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Impacts of Rural Electrification Revisited: The African Context

Author

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  • Jörg Peters
  • Maximiliane Sievert

Abstract

The investment requirements to achieve the United Nations? universal electricity access goal by 2030 are estimated at 640 billion US Dollars. The assumption underlying this goal is that electrification contributes to poverty alleviation in many regards. In recent years, a body of literature has emerged that widely confirms this positive poverty impact assumption. Most of these studies, however, are based on data from Asia and Latin America. This paper challenges the transferability of impact findings in the literature to the African context. Using a unique data set that we collected in various African countries we suggest that impact expectations on income, education, and health should be discounted considerably for Africa. In many cases, the low levels of electricity consumption can also be served by low-cost solar alternatives. To ensure cost-effective usage of public investments into rural electrification, we call for careful cost-benefit comparisons of on-grid and off-grid solutions. JEL Classification: O33, P46, Q41.

Suggested Citation

  • Jörg Peters & Maximiliane Sievert, 2015. "Impacts of Rural Electrification Revisited: The African Context," Revue d’économie du développement, De Boeck Université, vol. 23(HS), pages 77-98.
  • Handle: RePEc:cai:edddbu:edd_hs03_0077
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    References listed on IDEAS

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    1. Gunther Bensch & Jochen Kluve & Jörg Peters, 2011. "Impacts of rural electrification in Rwanda," Journal of Development Effectiveness, Taylor & Francis Journals, vol. 3(4), pages 567-588, December.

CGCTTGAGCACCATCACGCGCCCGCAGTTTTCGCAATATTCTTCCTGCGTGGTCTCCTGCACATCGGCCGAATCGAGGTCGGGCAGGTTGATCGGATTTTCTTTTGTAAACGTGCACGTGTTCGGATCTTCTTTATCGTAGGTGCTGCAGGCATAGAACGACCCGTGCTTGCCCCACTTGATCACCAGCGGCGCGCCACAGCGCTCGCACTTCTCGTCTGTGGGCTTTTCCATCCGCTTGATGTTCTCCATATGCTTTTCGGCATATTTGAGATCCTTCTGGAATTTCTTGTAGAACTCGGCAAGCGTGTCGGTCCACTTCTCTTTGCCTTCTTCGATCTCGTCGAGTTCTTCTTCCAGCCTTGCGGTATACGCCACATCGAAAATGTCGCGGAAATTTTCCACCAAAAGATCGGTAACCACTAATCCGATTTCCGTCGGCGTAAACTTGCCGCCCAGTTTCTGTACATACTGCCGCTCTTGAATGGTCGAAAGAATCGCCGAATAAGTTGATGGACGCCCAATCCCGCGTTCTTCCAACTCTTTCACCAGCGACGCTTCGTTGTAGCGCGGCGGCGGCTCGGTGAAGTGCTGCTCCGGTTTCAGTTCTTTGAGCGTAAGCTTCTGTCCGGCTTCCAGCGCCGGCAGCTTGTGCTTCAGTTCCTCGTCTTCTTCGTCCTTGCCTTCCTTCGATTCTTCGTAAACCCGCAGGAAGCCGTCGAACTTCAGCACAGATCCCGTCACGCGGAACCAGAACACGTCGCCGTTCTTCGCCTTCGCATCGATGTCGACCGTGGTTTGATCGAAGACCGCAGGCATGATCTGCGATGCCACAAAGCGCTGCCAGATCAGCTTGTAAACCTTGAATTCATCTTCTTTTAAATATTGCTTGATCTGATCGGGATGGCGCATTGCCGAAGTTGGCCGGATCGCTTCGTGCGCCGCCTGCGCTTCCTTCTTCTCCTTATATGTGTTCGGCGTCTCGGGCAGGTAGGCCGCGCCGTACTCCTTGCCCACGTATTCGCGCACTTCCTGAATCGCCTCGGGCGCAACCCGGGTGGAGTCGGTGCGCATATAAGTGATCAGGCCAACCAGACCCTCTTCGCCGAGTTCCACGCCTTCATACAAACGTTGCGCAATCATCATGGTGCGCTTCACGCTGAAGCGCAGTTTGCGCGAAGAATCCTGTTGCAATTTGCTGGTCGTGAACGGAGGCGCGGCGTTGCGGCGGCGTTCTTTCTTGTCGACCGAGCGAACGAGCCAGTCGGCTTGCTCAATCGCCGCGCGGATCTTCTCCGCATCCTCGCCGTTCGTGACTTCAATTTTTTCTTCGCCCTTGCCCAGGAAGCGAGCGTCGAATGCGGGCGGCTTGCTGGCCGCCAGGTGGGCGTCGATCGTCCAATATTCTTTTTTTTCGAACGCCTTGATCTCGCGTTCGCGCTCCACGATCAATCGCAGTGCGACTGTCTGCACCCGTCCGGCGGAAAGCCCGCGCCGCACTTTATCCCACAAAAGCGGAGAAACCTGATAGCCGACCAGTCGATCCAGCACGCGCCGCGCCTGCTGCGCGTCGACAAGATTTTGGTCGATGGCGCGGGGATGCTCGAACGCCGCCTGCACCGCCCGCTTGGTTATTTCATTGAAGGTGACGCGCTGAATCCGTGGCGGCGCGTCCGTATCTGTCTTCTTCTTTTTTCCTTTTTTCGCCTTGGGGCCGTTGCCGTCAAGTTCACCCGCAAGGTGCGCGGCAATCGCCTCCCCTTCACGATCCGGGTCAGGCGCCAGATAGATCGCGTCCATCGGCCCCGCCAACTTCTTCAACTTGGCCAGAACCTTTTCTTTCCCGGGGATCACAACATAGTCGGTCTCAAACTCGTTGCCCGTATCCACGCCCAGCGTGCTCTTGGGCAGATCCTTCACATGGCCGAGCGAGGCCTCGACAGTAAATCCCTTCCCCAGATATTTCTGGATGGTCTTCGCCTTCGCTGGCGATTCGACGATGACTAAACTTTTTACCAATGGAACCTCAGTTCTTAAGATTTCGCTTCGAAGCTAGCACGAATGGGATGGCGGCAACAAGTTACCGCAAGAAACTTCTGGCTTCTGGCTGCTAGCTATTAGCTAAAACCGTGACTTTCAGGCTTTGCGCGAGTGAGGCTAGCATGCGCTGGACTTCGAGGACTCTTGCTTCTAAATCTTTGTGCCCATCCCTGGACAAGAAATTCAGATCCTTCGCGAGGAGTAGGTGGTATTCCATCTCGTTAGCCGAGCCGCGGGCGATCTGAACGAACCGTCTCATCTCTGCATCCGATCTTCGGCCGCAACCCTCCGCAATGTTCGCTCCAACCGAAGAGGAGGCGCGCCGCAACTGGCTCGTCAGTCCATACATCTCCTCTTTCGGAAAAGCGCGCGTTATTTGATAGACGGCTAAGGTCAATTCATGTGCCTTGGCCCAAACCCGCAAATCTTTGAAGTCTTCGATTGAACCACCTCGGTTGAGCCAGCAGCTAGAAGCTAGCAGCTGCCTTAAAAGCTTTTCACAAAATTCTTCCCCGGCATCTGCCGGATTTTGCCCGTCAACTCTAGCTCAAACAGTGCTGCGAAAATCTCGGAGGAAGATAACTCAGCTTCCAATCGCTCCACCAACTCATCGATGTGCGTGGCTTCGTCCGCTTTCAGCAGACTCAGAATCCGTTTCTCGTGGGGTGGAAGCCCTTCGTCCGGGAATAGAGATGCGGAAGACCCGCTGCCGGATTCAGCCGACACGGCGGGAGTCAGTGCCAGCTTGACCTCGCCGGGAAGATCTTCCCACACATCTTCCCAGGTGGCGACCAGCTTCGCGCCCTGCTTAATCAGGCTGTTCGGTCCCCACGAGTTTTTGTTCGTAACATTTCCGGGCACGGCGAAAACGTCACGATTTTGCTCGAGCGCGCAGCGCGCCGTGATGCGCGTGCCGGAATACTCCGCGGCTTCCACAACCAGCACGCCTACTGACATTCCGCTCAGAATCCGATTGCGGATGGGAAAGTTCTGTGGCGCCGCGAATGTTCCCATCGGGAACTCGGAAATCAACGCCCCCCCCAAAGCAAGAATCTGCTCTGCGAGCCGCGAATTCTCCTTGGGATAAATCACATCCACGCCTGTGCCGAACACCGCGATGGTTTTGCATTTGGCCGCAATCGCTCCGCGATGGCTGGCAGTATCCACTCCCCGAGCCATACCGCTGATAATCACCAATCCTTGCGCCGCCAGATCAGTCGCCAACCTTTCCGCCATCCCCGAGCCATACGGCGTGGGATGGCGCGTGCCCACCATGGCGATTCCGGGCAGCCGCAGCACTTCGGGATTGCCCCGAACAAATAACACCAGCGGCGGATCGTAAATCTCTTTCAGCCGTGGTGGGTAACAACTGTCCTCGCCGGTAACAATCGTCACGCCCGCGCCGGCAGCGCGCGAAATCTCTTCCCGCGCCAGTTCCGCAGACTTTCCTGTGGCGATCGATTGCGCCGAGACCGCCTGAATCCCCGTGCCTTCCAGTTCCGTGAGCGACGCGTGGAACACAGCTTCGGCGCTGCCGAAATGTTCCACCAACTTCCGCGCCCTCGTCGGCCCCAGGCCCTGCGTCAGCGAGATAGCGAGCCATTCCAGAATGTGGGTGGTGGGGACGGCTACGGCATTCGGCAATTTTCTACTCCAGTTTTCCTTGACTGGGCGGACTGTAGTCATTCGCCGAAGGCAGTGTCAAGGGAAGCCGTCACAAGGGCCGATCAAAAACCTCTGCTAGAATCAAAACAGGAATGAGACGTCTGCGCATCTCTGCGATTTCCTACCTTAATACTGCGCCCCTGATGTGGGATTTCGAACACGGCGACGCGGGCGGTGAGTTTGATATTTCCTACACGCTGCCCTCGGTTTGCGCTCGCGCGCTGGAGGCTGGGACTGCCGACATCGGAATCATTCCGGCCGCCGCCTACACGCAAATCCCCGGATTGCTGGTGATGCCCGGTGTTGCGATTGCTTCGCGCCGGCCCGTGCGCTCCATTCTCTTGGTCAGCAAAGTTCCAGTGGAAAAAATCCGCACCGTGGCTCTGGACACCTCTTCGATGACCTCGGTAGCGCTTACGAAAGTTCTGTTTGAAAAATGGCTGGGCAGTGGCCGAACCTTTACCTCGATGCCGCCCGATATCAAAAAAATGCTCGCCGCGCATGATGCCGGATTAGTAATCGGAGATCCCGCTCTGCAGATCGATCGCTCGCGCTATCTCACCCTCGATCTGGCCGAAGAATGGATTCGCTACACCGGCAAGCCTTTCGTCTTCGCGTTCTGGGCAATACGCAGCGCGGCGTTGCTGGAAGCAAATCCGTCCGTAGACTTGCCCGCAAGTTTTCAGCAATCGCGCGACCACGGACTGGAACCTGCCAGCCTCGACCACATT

2. Peters, Jörg & Vance, Colin & Harsdorff, Marek, 2011. "Grid Extension in Rural Benin: Micro-Manufacturers and the Electrification Trap," World Development, Elsevier, vol. 39(5), pages 773-783, May.
    3. Bensch, Gunther & Peters, Jörg & Schraml, Linda, 2010. "Energy usage and socio-economic conditions in mozambique: Evidence from GTZ Electrification Project Regions," RWI Materialien 56, RWI - Leibniz-Institut für Wirtschaftsforschung.
    4. Bensch, Gunther & Peters, Jörg & Sievert, Maximiliane, 2015. "The lighting transition in Africa: From kerosene to LED and the emerging dry-cell battery problem," Ruhr Economic Papers 579, RWI - Leibniz-Institut für Wirtschaftsforschung, Ruhr-University Bochum, TU Dortmund University, University of Duisburg-Essen.
    5. Rud, Juan Pablo, 2012. "Electricity provision and industrial development: Evidence from India," Journal of Development Economics, Elsevier, vol. 97(2), pages 352-367.
    6. Taryn Dinkelman, 2011. "The Effects of Rural Electrification on Employment: New Evidence from South Africa," American Economic Review, American Economic Association, vol. 101(7), pages 3078-3108, December.
    7. Molly Lipscomb & A. Mushfiq Mobarak & Tania Barham, 2013. "Development Effects of Electrification: Evidence from the Topographic Placement of Hydropower Plants in Brazil," American Economic Journal: Applied Economics, American Economic Association, vol. 5(2), pages 200-231, April.